Delivering the Summer Ordinance Speech from the throne room in the Archbishop’s Palace, it quickly became evident as to why the Archbishop has called for an early and lengthy session. Archbishop Craticus has outlined mountains of reforms that will be tabled by his ministers, many of which look to make some wide-ranging and drastic changes to the Inquistan Orthodox Church as a whole. The reforms include transformative changes that will completely remake the executive branch of the Church, rebranding the Ministries into the Secretariats. Other changes to the structure of the Church include the expansion of the College of Bishops, which may lead the episcopal sees of Inquista to be doubled in number. These changes will consequently re-draw the administrative boundaries of Inquista’s ecclesiastical legislature. Further reforms include a complete overhaul of the Church’s ethical procedures, which will likely strengthen and give powers to Church watchdogs and transparency critics. Proposals that had been previously outlined in the Black Swan Movement’s Momentum Manifesto will also naturally be present, such as the creation of further “sunshine lists” that will publicly document all expenses made by the Church and all senior Church officials. Other proposed pieces legislation will primarily concern themselves with public safety, increased surveillance laws, and laws that look to tackle sexual assault. It was initially expected that Archbishop Craticus and the Black Swan Movement would utilise this summer session as a time to push for some of the Movement’s more hard-line, conservative social policies. Those seem to have been postponed for now.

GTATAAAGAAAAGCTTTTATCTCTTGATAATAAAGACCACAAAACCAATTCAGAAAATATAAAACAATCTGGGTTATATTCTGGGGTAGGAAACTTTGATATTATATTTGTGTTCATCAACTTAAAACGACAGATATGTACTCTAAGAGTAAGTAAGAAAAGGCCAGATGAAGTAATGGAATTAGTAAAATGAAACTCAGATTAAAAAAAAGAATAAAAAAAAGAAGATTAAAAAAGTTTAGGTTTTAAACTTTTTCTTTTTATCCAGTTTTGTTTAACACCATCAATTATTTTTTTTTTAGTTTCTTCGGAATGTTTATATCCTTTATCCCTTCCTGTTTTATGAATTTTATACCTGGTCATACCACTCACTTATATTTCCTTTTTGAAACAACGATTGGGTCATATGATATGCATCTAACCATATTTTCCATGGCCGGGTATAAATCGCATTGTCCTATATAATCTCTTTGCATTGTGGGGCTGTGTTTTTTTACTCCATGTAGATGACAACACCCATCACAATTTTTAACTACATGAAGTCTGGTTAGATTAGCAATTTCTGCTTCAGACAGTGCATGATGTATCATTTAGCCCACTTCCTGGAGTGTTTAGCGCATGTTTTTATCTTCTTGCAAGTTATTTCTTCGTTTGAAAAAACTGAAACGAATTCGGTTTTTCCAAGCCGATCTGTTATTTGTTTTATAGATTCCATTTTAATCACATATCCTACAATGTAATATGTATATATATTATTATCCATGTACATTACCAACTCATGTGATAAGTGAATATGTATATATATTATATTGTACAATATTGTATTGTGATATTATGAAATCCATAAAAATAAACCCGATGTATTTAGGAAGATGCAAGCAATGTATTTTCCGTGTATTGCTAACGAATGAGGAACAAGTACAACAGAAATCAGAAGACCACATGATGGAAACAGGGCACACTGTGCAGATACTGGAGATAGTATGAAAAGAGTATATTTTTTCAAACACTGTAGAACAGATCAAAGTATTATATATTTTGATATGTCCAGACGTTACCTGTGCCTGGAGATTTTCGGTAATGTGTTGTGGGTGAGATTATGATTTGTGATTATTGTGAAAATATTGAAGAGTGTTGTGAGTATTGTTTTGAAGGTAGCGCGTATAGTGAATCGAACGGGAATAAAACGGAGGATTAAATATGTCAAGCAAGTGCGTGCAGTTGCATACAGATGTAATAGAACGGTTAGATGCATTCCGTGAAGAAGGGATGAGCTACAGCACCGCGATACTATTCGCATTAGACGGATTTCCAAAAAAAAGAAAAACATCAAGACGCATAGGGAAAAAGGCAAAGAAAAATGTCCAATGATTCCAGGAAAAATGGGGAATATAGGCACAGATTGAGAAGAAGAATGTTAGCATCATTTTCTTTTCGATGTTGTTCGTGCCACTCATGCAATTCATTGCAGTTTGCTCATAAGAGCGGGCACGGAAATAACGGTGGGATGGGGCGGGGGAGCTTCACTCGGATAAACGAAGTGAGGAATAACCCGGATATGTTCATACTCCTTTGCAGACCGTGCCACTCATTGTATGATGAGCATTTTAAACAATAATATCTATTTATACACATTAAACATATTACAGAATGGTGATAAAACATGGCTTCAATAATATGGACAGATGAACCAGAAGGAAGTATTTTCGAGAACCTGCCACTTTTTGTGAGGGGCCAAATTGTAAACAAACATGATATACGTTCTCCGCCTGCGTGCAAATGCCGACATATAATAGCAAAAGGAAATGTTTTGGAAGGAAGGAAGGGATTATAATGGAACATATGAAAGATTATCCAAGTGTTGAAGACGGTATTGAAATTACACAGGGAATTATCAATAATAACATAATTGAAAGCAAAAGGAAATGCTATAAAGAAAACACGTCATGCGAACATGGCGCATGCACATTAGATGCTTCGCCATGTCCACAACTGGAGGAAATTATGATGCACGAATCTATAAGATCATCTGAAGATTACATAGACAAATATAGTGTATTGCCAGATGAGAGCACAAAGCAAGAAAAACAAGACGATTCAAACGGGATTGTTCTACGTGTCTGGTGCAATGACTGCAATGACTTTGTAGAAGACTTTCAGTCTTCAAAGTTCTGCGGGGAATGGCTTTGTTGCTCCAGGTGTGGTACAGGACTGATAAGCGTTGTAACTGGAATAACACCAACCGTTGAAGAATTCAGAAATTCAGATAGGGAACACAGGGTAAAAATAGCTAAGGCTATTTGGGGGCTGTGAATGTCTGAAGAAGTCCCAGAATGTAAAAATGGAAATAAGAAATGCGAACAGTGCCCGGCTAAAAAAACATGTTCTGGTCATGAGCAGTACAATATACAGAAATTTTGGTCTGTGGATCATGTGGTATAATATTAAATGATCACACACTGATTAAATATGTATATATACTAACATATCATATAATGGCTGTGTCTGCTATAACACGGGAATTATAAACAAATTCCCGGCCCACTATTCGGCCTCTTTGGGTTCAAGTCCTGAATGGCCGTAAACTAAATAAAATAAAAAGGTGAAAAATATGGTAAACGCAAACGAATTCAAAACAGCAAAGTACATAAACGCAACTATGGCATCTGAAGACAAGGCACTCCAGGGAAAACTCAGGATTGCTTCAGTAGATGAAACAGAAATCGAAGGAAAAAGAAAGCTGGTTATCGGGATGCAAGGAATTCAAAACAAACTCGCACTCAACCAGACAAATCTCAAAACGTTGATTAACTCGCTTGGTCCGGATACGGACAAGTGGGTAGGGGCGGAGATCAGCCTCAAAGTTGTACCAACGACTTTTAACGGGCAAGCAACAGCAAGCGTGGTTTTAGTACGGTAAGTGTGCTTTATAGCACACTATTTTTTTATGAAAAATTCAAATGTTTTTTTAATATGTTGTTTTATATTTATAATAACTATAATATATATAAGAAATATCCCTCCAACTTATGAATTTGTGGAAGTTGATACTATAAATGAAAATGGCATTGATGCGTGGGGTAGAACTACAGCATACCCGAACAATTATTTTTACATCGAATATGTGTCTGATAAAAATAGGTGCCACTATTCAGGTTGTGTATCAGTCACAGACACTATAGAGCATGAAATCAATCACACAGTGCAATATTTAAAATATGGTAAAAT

The reasons for this marathon session have not been fully explained, but with the next Inquistan election scheduled for February, Archbishop Craticus and the Black Swan Movement have little time to complete everything on their Momentum Manifesto. With the election also replacing the winter session, Archbishop Craticus has even less time to crown his achievements. This could also explain the drastic changes that will transform the Church’s executive structure. While the Archbishop of Inquista has traditionally controlled virtually every inch of the Inquistan Orthodox Church, a practice only further entrenched by Archbishop Craticus himself, it seems that the Black Swan Movement has decided to start playing a long-term strategy in their governance of the Church and country. Despite that Archbishop Craticus may have a tight grip on his ministers, he also has cultivated a growing group of seasoned, talented bishops that are biting to have more independence in their respective roles. Increasing independence to the Ministries has already been piloted under the Momentum Manifesto. Perhaps, too, this is a beginning of an attempt to groom an heir to succeed Archbishop Craticus as the leader of the black Swan Movement - a movement that is entirely synonymous to Archbishop Craticus himself.